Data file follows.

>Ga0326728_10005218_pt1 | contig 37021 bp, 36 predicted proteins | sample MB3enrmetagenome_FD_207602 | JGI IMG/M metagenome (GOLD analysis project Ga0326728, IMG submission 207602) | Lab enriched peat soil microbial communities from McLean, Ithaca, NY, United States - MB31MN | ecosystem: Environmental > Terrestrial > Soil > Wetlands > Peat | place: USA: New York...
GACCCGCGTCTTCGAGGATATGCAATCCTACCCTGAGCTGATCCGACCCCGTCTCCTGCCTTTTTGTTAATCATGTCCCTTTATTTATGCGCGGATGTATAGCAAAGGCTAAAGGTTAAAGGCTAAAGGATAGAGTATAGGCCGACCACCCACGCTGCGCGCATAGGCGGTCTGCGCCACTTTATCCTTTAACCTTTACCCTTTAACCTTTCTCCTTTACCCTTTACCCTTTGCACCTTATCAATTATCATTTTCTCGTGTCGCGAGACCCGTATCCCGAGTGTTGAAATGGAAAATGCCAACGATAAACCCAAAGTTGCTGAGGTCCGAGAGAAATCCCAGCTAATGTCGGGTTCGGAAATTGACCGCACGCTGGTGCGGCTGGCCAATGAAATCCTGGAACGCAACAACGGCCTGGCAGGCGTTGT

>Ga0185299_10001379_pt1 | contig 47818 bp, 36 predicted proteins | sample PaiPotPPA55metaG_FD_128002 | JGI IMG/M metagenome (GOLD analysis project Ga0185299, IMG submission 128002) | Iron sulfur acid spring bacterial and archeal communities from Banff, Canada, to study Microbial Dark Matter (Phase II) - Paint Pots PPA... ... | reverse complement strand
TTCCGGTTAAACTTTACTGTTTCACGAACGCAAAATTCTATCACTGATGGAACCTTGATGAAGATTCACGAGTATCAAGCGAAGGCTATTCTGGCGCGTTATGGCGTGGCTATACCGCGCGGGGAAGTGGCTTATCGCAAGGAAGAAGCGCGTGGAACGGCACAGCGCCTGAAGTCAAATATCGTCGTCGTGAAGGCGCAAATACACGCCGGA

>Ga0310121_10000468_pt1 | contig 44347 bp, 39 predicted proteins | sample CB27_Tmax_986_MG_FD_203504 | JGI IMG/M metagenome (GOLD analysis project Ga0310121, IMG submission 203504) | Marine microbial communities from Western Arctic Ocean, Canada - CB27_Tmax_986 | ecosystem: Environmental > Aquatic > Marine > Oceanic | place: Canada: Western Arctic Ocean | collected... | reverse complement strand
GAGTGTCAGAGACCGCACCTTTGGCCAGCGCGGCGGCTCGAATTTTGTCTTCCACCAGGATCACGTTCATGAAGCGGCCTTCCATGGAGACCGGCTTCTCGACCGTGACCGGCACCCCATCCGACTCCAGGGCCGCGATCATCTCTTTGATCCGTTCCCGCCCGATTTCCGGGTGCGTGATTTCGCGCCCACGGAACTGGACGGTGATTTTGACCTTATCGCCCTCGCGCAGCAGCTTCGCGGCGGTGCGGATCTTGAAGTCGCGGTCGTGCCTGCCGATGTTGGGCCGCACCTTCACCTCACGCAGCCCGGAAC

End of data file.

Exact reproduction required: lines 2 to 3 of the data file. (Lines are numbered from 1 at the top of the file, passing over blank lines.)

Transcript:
GACCCGCGTCTTCGAGGATATGCAATCCTACCCTGAGCTGATCCGACCCCGTCTCCTGCCTTTTTGTTAATCATGTCCCTTTATTTATGCGCGGATGTATAGCAAAGGCTAAAGGTTAAAGGCTAAAGGATAGAGTATAGGCCGACCACCCACGCTGCGCGCATAGGCGGTCTGCGCCACTTTATCCTTTAACCTTTACCCTTTAACCTTTCTCCTTTACCCTTTACCCTTTGCACCTTATCAATTATCATTTTCTCGTGTCGCGAGACCCGTATCCCGAGTGTTGAAATGGAAAATGCCAACGATAAACCCAAAGTTGCTGAGGTCCGAGAGAAATCCCAGCTAATGTCGGGTTCGGAAATTGACCGCACGCTGGTGCGGCTGGCCAATGAAATCCTGGAACGCAACAACGGCCTGGCAGGCGTTGT

>Ga0185299_10001379_pt1 | contig 47818 bp, 36 predicted proteins | sample PaiPotPPA55metaG_FD_128002 | JGI IMG/M metagenome (GOLD analysis project Ga0185299, IMG submission 128002) | Iron sulfur acid spring bacterial and archeal communities from Banff, Canada, to study Microbial Dark Matter (Phase II) - Paint Pots PPA... ... | reverse complement strand